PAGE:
Chinese government hacking efforts now target the entire American populace, and the escalating urgency of the overall threat that China poses to U.S. national security requires more investment in the FBI’s capabilities, FBI Director Wray warned lawmakers during a January 31 appearance before the House Select Committee on the Strategic Competition Between the United States and the Chinese Communist Party.
“I do not want those watching today to think we can’t protect ourselves,” he told legislators. “But I do want the American people to know that we cannot afford to sleep on this danger.”
China’s quest to steal American intellectual property to gain an economic and militaristic edge over the United States—through nefarious cyber means and traditional espionage, alike—hasn’t let up. But the scope of its malicious cyber activities has expanded to target our nation’s critical infrastructure, Wray told lawmakers during the hearing, which looked to gauge the risks that CCP cyber efforts poses to U.S. national security.
“There has been far too little public focus on the fact that PRC [People’s Republic of China] hackers are targeting our critical infrastructure—our water treatment plants, our electrical grid, our oil and natural gas pipelines, our transportation systems,” Wray told the committee during his opening remarks. “And the risk that poses to every American requires our attention now.”
China’s state-sponsored hackers are posturing themselves to be able to take down these vital resources at a moment’s notice. That way, if conflict breaks out between the U.S. and China, they can cripple those resources and do direct harm to U.S. citizens, Wray explained. “Low blows against civilians are part of China’s plan,” he said.
And, Wray stressed, this threat isn’t theoretical. On January 31, it was announced that the Bureau had worked with partners to identify Wi-Fi routers that had been infected with malware originating from a Chinese government-sponsored hacking group.
“The Volt Typhoon malware enabled China to hide, among other things, pre-operational reconnaissance and network exploitation against critical infrastructure like our communications, energy, transportation, and water sectors—steps China was taking, in other words, to find and prepare to destroy or degrade the civilian critical infrastructure that keeps us safe and prosperous,” Wray said. “So working with our partners, the FBI ran a court-authorized, on-network operation to shut down Volt Typhoon and the access it enabled.”
This disruption was significant, but it’s not the end of the story when it comes to countering malicious cyber efforts by the Chinese government.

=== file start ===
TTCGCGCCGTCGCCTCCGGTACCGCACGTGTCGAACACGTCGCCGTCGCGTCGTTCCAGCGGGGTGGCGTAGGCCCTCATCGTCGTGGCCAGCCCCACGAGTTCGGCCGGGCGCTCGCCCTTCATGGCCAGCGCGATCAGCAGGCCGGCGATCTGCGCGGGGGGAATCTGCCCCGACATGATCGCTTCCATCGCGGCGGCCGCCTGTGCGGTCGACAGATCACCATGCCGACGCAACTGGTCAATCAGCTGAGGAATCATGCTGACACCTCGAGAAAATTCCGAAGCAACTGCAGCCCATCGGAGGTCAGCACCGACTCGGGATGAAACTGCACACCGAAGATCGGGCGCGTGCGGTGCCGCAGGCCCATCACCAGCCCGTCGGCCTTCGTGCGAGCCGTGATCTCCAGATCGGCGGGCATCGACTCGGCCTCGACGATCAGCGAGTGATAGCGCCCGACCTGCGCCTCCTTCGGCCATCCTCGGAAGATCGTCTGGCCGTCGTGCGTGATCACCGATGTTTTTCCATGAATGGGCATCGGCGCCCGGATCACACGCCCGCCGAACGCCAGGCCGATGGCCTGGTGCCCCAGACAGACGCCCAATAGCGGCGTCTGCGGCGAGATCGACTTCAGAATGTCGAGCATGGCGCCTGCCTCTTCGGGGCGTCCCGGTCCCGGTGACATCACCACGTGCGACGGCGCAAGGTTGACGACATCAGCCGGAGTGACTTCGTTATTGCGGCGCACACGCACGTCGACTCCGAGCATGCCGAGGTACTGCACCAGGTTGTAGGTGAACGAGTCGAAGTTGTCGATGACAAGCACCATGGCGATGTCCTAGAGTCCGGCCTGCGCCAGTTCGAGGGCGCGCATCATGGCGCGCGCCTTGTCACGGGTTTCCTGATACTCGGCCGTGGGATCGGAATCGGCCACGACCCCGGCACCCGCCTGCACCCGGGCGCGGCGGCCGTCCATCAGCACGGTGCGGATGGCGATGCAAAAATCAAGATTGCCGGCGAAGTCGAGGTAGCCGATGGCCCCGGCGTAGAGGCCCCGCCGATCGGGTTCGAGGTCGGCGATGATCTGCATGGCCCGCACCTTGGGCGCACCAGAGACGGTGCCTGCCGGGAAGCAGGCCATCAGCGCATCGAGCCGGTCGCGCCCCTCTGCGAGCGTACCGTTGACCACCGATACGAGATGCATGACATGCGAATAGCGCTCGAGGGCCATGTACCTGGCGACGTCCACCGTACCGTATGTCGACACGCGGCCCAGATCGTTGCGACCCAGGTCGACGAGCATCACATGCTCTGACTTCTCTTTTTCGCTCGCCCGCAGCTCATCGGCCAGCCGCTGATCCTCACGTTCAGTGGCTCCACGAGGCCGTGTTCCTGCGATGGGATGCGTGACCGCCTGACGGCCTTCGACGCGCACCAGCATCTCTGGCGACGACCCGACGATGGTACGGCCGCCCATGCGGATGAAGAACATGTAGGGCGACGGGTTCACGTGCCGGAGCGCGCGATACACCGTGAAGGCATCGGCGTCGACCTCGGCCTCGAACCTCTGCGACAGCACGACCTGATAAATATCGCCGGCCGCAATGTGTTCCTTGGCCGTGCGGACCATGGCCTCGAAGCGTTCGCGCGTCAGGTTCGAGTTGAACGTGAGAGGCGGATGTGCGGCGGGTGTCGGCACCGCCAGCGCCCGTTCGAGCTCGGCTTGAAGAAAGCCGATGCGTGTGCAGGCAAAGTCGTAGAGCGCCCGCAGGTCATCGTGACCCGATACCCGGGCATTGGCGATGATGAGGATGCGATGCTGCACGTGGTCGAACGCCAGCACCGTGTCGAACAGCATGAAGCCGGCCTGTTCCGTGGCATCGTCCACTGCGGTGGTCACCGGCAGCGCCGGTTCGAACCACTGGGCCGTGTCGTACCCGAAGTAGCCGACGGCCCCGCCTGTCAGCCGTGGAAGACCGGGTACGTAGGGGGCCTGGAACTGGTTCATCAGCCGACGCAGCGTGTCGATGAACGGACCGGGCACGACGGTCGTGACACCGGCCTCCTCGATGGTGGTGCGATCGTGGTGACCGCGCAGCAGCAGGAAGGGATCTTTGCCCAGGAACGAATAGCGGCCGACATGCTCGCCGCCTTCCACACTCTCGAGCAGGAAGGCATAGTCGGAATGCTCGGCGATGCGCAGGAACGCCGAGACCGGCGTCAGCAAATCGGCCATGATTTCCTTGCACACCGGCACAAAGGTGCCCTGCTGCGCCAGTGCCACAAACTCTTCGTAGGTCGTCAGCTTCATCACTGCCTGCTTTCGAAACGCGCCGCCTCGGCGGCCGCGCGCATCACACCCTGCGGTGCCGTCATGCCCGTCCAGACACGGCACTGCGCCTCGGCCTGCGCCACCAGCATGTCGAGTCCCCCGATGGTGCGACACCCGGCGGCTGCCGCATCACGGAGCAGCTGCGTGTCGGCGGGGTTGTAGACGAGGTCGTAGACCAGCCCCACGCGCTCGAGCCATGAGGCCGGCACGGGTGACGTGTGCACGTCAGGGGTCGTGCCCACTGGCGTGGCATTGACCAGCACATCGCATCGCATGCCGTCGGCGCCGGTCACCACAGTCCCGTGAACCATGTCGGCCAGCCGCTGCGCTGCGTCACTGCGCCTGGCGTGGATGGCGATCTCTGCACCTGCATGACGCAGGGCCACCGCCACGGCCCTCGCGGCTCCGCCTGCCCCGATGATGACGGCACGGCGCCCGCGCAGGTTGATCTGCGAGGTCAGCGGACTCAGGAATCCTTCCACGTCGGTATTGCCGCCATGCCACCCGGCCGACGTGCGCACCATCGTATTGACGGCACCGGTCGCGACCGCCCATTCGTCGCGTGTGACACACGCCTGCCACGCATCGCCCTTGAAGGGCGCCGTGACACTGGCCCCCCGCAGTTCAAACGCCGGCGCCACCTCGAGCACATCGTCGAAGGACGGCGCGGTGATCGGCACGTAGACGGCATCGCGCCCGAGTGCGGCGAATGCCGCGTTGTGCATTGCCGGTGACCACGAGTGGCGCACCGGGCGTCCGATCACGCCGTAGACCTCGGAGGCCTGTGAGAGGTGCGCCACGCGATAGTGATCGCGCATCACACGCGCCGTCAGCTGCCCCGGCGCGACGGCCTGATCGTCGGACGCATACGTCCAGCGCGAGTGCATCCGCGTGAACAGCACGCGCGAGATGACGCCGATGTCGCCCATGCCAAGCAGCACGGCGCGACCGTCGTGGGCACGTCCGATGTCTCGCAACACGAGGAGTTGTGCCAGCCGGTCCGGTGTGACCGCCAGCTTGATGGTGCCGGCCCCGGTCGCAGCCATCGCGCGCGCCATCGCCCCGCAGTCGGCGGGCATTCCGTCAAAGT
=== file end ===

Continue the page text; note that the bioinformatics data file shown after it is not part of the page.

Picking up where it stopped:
The FBI is leveraging its expertise in the areas of cybersecurity, criminal investigation, and weapons of mass destruction, as well as private and public sector partnerships and relationships with international allies to tackle this multifaceted threat, he said. And investment is central to sustaining our battle rhythm against this threat.
The President’s Fiscal Year 2024 Budget Request would help the FBI bolster its 56 field offices’ ability to investigate cyber threats, Wray’s written testimony to the committee stated.
“The Fiscal Year 2024 Budget Request includes an additional $63 million for more agents, enhanced response capabilities, and strengthened intelligence collection and analysis capabilities,” he wrote. “These investments reflect the National Cybersecurity Strategy’s emphasis on a whole-of-nation approach to addressing the ongoing cyber threat.”
Cuts to the Bureau’s budget would hinder the FBI computer intrusion program’s ability to combat CCP threats to U.S. economic and national security “before they can do significant harm,” the written testimony noted.
“The budgets that emerge from the discussions underway now will dictate what kind of resources we have ready in 2027—a year that, as this committee knows all too well, the CCP has circled on its calendar,” Wray told the committee.
Wray testified beside witnesses from across the U.S. government’s highest levels of cyber leadership at the hearing about CCP threats to American cybersecurity. Fellow panelists included National Security Agency Director Gen. Paul M. Nakasone (who appeared in his capacity as commander of U.S. Cyber Command); Cybersecurity and Infrastructure Security Agency Director Jen Easterly; and Harry Coker, Jr., who leads the Office of the National Cyber Director.
“The Select Committee on the Chinese Communist Party is committed to working on a bipartisan basis to build consensus on the threat posed by the Chinese Communist Party and develop a plan of action to defend the American people, our economy, and our values,” the committee’s website states.